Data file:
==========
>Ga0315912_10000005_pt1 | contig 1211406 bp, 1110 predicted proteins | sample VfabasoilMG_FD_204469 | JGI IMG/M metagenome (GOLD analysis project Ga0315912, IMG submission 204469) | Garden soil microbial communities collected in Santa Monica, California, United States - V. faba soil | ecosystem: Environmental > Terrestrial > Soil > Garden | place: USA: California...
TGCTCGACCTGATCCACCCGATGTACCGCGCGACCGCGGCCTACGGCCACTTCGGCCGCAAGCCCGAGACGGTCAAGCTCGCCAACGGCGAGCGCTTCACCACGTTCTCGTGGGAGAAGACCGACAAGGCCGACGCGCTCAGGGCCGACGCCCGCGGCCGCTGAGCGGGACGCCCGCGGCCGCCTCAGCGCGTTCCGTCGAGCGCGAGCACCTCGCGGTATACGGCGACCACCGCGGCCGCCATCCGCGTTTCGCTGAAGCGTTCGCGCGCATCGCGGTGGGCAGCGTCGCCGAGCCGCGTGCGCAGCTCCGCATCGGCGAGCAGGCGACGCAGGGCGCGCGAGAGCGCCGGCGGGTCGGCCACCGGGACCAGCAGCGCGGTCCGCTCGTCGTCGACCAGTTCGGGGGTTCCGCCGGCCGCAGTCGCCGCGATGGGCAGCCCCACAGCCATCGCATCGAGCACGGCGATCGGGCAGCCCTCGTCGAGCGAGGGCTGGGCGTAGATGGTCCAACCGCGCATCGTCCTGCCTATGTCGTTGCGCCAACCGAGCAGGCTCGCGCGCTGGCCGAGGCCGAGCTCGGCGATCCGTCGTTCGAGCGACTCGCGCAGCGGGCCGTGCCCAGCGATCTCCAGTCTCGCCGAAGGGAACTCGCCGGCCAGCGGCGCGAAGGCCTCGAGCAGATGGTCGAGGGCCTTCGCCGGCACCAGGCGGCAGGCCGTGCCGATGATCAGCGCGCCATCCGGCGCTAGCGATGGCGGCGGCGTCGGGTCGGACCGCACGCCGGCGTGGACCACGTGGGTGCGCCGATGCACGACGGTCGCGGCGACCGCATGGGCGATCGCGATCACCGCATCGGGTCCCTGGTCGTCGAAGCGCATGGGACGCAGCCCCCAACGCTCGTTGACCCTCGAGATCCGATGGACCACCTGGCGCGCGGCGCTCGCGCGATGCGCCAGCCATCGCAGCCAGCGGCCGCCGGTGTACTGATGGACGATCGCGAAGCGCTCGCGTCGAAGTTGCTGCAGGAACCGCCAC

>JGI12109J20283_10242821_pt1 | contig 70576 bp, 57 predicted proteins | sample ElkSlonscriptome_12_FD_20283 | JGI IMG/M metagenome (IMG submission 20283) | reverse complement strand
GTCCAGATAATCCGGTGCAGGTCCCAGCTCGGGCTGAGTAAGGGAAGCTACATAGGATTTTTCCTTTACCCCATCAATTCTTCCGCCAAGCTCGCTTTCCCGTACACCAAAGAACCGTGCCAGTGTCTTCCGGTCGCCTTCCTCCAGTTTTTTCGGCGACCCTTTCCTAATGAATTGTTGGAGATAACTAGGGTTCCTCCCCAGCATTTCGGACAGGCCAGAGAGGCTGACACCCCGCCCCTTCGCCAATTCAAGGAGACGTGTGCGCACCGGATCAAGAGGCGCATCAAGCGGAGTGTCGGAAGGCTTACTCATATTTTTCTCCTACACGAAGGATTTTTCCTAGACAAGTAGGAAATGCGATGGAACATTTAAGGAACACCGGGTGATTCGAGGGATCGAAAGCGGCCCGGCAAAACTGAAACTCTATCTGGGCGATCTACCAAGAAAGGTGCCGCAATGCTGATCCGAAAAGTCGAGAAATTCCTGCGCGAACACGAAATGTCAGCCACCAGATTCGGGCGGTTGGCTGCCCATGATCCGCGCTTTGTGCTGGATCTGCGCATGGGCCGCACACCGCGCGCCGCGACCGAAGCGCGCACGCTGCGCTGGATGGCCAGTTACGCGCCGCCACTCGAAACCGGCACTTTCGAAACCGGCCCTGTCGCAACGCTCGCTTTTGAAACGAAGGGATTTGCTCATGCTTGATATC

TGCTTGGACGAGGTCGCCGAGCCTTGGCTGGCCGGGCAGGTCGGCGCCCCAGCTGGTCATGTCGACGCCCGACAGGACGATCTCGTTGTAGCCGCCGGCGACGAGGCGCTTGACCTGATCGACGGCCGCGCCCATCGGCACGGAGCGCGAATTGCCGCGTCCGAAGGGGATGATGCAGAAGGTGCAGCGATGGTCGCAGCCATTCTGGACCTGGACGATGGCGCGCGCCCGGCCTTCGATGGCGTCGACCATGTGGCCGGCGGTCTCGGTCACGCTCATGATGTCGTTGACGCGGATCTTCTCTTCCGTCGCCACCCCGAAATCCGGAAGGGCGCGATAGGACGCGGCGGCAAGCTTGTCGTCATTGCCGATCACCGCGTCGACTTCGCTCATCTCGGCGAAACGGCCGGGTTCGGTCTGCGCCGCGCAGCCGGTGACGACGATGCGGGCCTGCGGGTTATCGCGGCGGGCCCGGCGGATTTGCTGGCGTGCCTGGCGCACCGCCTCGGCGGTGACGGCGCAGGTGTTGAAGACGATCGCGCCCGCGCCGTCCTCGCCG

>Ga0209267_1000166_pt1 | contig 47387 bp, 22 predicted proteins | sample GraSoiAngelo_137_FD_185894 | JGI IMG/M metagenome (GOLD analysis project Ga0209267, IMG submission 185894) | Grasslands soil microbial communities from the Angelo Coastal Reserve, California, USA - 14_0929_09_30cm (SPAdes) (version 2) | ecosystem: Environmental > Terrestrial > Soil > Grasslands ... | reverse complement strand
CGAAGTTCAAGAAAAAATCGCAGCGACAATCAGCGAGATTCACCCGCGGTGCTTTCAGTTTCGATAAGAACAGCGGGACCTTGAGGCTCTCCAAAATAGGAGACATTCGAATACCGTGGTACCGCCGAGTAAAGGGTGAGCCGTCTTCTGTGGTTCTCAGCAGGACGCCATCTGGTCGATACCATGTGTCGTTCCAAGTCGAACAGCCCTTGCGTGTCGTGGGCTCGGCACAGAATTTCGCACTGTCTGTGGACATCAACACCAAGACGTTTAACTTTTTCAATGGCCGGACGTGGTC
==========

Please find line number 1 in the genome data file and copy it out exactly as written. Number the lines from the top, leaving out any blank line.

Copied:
>Ga0315912_10000005_pt1 | contig 1211406 bp, 1110 predicted proteins | sample VfabasoilMG_FD_204469 | JGI IMG/M metagenome (GOLD analysis project Ga0315912, IMG submission 204469) | Garden soil microbial communities collected in Santa Monica, California, United States - V. faba soil | ecosystem: Environmental > Terrestrial > Soil > Garden | place: USA: California...